Verizon Wireless no longer offers unlimited plans, and customers still enjoying unlimited service have to give it up when they upgrade their devices. But not so this weekend, when a software bug allowed some customers with unlimited service to upgrade their devices and carry on with the data-rich offer.
Verizon released a statement Sept. 30 saying to those who benefitted from the glitch: Enjoy.
“A number of customers who were upgrading devices were able to maintain an unlimited monthly data feature while paying a subsidized price,” said the statement. “Verizon Wireless will honor those orders that were approved this past weekend, allowing those customers to retain their unlimited plans for the duration of their contract and receive their new device.”
The software issue was resolved Sept. 30, it noted, further adding for good measure, “The company no longer offers unlimited data plans and customers who want to retain existing unlimited data plans must pay full retail price for a replacement phone.”
During the summer of 2012, both Verizon Wireless and AT&T introduced shared-data plans—plans that put the focus on an allotment of data, rather than on a single device—and began moving away from unlimited. Currently, Sprint is the only tier-one carrier to offer unlimited, high-speed data. However, its recent offer to lock in unlimited data for life suggests Sprint may also be planning to move on to a more lucrative business model.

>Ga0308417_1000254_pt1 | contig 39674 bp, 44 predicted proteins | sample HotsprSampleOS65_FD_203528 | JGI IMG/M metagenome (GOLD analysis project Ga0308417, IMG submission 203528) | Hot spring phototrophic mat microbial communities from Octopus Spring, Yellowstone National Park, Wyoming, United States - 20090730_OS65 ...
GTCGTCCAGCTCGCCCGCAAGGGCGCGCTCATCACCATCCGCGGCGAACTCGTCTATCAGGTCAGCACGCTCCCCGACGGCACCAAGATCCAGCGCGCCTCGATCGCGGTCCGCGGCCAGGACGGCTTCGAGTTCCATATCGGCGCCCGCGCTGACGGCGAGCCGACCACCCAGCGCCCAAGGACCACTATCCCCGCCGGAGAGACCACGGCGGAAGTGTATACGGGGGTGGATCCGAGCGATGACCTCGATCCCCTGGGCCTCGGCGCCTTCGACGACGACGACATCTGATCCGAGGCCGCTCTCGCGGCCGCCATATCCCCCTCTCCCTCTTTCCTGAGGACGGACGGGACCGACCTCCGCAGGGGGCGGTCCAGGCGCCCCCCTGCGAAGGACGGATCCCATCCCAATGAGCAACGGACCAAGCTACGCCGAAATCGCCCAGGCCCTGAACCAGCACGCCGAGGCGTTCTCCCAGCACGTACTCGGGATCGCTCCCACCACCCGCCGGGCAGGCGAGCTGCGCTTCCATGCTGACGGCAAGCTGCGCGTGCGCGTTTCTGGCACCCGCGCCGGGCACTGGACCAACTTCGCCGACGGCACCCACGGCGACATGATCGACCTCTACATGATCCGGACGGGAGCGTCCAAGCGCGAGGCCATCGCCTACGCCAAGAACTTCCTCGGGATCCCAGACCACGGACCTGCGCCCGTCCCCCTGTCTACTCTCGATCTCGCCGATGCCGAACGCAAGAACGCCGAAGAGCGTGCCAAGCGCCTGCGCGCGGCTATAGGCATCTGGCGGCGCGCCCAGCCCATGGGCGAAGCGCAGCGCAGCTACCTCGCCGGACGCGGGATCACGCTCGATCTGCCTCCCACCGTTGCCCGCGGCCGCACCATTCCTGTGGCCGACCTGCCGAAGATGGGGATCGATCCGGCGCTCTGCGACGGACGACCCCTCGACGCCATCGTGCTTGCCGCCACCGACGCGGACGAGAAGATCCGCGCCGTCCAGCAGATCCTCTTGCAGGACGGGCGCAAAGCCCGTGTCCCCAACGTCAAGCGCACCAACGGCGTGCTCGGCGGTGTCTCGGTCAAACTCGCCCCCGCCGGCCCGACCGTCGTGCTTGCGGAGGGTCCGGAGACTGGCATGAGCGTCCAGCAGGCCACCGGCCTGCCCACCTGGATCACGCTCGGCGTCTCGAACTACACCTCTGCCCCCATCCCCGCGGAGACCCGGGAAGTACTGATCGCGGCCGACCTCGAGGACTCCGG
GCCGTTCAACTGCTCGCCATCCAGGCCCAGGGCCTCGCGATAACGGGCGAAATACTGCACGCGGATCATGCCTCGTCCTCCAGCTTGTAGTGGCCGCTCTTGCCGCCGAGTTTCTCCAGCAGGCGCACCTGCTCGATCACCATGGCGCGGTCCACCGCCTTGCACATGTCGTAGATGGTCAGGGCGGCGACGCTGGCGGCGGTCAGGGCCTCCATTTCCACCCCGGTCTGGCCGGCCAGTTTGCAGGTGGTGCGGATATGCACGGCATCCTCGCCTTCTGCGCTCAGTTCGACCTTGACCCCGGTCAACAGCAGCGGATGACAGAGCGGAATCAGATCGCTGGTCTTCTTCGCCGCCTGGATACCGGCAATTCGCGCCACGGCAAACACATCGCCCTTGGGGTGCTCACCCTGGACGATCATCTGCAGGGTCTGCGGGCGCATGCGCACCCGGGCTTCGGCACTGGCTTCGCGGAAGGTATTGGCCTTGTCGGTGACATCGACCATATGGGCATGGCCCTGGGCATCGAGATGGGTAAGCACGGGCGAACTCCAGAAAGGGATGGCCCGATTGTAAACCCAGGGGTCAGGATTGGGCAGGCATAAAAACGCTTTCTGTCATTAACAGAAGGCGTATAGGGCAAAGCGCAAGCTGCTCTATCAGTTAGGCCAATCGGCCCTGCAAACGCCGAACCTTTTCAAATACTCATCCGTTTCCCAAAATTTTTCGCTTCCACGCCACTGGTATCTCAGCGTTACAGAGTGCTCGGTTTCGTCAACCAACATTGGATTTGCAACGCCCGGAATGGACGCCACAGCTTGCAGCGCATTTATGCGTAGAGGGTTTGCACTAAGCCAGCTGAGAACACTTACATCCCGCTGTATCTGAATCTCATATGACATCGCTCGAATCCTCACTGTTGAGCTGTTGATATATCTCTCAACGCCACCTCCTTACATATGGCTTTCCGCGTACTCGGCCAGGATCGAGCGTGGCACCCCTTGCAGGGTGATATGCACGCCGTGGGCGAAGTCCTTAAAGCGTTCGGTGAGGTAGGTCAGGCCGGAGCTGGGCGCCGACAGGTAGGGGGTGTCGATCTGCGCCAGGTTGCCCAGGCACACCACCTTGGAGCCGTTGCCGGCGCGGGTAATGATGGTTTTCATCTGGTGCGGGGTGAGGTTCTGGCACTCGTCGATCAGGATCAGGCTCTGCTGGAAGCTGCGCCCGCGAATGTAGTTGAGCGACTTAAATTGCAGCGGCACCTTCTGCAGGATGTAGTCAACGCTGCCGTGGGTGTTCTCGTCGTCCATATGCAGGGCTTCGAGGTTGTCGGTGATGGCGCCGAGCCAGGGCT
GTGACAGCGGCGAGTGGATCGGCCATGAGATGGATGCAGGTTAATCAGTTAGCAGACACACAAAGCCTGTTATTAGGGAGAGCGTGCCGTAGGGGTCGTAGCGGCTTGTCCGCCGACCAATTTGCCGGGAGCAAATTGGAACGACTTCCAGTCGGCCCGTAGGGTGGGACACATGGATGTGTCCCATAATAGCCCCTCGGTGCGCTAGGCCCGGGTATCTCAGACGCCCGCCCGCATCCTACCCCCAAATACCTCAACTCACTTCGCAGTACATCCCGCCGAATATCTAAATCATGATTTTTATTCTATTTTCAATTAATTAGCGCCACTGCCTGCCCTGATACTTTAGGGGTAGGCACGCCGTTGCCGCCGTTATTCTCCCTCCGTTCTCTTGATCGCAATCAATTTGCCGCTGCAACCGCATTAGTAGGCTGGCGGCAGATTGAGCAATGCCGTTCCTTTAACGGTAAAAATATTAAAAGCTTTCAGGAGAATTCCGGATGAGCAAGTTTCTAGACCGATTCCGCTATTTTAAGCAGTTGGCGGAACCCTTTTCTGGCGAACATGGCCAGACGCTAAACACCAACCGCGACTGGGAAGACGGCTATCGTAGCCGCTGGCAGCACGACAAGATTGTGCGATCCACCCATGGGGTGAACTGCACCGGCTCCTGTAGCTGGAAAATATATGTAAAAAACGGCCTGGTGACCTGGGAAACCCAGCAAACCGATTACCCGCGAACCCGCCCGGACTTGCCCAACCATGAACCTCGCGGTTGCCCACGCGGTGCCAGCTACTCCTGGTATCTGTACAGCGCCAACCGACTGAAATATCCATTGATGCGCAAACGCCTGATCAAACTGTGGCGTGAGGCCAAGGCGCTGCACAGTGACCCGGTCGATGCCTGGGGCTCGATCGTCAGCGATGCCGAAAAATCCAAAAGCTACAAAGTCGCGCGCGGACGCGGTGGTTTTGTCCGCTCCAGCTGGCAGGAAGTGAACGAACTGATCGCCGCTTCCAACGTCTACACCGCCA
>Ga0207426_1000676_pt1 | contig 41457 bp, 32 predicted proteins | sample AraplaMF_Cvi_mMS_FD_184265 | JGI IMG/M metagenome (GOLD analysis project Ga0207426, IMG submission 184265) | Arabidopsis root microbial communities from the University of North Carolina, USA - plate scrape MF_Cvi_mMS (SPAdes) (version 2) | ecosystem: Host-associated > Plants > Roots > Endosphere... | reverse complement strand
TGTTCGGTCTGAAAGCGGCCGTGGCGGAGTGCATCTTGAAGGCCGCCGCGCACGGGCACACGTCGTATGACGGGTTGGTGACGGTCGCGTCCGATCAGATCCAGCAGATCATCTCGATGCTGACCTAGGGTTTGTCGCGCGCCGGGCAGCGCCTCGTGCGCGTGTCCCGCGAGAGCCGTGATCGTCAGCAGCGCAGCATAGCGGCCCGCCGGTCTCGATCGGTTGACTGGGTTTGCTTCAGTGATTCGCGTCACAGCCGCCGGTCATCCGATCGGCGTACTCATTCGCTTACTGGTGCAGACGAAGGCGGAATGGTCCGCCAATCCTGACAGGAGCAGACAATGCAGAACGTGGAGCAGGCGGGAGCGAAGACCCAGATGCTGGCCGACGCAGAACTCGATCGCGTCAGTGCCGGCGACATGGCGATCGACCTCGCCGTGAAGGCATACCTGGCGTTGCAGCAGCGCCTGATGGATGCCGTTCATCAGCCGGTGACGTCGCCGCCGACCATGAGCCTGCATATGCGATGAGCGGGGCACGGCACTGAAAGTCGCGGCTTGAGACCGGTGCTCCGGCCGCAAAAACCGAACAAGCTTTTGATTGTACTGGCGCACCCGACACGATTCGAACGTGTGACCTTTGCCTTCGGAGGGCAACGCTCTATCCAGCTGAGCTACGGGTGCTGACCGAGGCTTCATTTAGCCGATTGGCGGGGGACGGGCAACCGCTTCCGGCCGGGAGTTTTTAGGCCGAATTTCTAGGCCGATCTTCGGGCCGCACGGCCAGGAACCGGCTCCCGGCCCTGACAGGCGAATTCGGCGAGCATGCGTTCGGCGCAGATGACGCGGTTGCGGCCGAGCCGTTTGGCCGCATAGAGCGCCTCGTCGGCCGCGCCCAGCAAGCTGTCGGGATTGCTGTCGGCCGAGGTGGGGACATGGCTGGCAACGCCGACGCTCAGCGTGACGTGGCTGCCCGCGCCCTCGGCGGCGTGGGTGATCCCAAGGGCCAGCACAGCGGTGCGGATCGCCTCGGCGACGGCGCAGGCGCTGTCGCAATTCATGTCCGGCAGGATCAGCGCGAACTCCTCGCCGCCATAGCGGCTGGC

Verizon Completes Spectrum Purchase
Verizon also announced Sept. 30 that it had completed a spectrum deal with AT&T.
Verizon sold 39 lower-700MHz B Block spectrum licenses to AT&T for $1.9 billion, plus some AWS-1 spectrum licenses.
The AWS licenses that Verizon picked up will enable it to increase the capacity of its 4G Long Term Evolution (LTE) network in several Western markets, including Los Angeles, Phoenix, Fresno and Portland.
Verizon said the transaction was announced in May 2012 and approved by the Federal Communications Commission (FCC) Sept. 3.
“Eight companies, including AT&T, signed license purchase agreements as part of the sale process; the other seven consist of six small or regional telecom carriers and one minority-owned firm,” Verizon said in a statement. “To date, all agreements have closed, except for an agreement to sell licenses to Grain Management, a private equity firm that invests in the telecommunications sector, which remains pending.”
Verizon added, though, that is has begun leasing from Grain Management an Advanced Wireless Services (AWS) license covering Dallas, which Grain acquired from AT&T.
The nation’s wireless carriers are looking forward to FCC-held spectrum auctions in 2014, though the rules for the auction have yet to be settled.
T-Mobile has proposed setting limits on the amount of below-1GHz spectrum (such as the 700MHz spectrum in the above deal) that any one carrier can acquire during the auction. The sub-1GHz spectrum can penetrate buildings and so is particularly prized by the carriers.
Verizon and AT&T are against the limits, saying it would largely exclude them from the auctions. But in a Sept. 26 letter to the FCC, T-Mobile outlined why such “suggestions are not accurate.”
Among other acquisitions, AT&T and Verizon could acquire “substantial spectrum in the top ten markets,” said T-Mobile. The sole exception, it added, is that AT&T would be unable to acquire new spectrum in Dallas, where it already has 80 sub-1GHz holdings, or one-third of the spectrum holdings in Dallas.
The T-Mobile letter added that Verizon and AT&T have also tried to argue that spectrum above 1GHz is a “reasonable substitute” for sub-1GHz spectrum. In which case, T-Mobile’s proposed sub-1GHz limits, said the letter, “should be entirely unproblematic for Verizon and AT&T because the dominant companies could simply acquire high-frequency spectrum to avoid the effects of any below-1GHz limit.”